Today’s post comes from Samantha Moyer, Art Center docent.

Three things I learned during my summer as an Art Center Docent…

Jervis McEntee (American 1828-1891), Coming Snow, 19th c., oil on board, gift of Matthew Vassar. This piece, on view in the Hudson River Art School galleries, allowed me to gain a greater appreciation for the Hudson River Art School as an artistic movement, and the depiction of nature in art.

1. My favorite thing about being a member of the Art Center staff was having access to the curatorial files. My second day here I was brought back to the curatorial files storage space and told to look up the files of the pieces of art I would be interesting in learning more about and including on my guided tours.  Prior to working at the museum, I had been unaware of the existence of such files and their contents. The folders included all the pertinent information about each work; some files were very small while others were very large.  The thicker files, unlike with disciplinary files, were the best ones. My favorite portions of these files were letters discussing the shipment, the loaning, and the restoration of works. While some exclusively addressed business, others were more candid. It was really exciting and interesting to be afforded the opportunity to see these internal-operation correspondences.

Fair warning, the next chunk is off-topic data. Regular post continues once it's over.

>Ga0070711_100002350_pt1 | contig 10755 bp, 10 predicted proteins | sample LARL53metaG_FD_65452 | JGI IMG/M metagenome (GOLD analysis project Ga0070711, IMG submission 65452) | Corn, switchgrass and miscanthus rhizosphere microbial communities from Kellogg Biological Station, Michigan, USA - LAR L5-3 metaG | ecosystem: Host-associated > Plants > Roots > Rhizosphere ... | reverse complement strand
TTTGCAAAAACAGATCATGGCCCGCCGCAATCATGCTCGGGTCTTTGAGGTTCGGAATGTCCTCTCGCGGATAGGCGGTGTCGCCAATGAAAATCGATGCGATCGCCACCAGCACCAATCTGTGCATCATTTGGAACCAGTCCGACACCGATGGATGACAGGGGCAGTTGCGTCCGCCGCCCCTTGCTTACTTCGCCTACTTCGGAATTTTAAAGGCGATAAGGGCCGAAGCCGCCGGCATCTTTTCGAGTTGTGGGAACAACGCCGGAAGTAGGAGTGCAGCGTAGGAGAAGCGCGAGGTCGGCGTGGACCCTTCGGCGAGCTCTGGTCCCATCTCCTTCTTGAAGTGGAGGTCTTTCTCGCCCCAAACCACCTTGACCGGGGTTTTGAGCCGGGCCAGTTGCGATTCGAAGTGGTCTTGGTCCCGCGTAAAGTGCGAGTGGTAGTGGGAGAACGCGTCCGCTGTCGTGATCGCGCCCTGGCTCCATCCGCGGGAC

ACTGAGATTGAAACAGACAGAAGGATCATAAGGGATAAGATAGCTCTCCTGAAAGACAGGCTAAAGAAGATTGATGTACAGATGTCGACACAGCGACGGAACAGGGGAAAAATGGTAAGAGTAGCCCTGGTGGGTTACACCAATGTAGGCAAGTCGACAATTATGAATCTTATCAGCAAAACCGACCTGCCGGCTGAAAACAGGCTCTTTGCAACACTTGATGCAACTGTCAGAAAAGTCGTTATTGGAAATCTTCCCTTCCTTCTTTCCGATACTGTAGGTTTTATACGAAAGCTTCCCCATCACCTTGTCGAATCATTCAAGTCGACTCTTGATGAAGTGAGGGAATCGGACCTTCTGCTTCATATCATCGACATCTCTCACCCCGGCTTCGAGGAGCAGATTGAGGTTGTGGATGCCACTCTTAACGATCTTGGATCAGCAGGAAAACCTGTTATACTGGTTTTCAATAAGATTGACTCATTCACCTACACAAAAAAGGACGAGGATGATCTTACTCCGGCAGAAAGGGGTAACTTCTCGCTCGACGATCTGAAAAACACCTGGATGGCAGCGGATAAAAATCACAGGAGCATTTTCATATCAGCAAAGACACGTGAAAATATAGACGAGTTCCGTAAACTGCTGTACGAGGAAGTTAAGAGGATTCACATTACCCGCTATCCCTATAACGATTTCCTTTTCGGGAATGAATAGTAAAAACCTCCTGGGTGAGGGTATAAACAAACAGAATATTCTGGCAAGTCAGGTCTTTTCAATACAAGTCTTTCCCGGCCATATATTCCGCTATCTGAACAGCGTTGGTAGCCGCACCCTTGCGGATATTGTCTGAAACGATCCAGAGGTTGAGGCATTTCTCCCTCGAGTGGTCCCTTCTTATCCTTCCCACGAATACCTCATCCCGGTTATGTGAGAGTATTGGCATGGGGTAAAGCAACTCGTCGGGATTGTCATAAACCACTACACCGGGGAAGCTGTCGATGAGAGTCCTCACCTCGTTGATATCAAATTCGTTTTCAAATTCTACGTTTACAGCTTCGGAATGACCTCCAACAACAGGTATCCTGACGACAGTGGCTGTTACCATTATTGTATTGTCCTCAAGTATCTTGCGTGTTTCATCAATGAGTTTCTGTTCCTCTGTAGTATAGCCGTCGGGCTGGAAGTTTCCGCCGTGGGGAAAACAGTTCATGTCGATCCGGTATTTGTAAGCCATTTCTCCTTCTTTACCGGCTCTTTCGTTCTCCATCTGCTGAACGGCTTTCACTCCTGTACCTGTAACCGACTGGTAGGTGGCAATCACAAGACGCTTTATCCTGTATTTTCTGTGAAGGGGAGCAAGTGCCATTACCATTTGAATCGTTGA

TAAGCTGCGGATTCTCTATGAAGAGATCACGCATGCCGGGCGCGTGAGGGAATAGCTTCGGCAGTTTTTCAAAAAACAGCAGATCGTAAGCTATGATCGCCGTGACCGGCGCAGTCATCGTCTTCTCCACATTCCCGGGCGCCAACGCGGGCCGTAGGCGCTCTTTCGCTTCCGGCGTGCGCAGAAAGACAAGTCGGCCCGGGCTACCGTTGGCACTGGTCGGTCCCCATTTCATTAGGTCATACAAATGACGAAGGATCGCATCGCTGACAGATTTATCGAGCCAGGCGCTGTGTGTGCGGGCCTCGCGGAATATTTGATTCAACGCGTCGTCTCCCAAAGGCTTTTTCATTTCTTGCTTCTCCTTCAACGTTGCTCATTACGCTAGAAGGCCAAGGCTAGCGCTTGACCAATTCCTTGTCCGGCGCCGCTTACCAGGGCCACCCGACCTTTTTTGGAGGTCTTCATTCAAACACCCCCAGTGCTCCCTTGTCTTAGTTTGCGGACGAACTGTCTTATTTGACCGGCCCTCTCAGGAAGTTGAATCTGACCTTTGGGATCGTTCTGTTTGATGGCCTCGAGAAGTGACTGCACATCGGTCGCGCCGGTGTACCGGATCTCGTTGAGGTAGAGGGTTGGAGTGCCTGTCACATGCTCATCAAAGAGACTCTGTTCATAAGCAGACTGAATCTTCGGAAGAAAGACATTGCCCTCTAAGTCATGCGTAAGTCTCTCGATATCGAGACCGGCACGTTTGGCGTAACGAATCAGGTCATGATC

2. This summer I gained some insight about how curators choose and display art works in a gallery space. I always had an interest in learning about how art should be displayed. Variable things such as which pieces to choose, which works neighbor each other, as well as overall flow of the gallery are all to be considered when organizing a space. While here at the Art Center, particularly with modern art pieces, I found that placement in relation to other works could really change my optical recognition and personal response to a work.

3. I found that people often surprise you with interesting and insightful comments and observations. It is always gratifying to hear something from a guest of the museum that you yourself had never noticed or considered. A piece by Jervis McEntee, Coming Snow, currently on view, is one I had never particularly taken note of until a woman stopped me and told me that it ‘moved her.’ I then held a discussion with her in which we spoke about the gray landscape scene which emits an almost tangible chill and feeling of anticipation. Engaging in those conversations were some of the most enjoyable and enlightening for someone who walked through the galleries and viewed the works of the museum every day.

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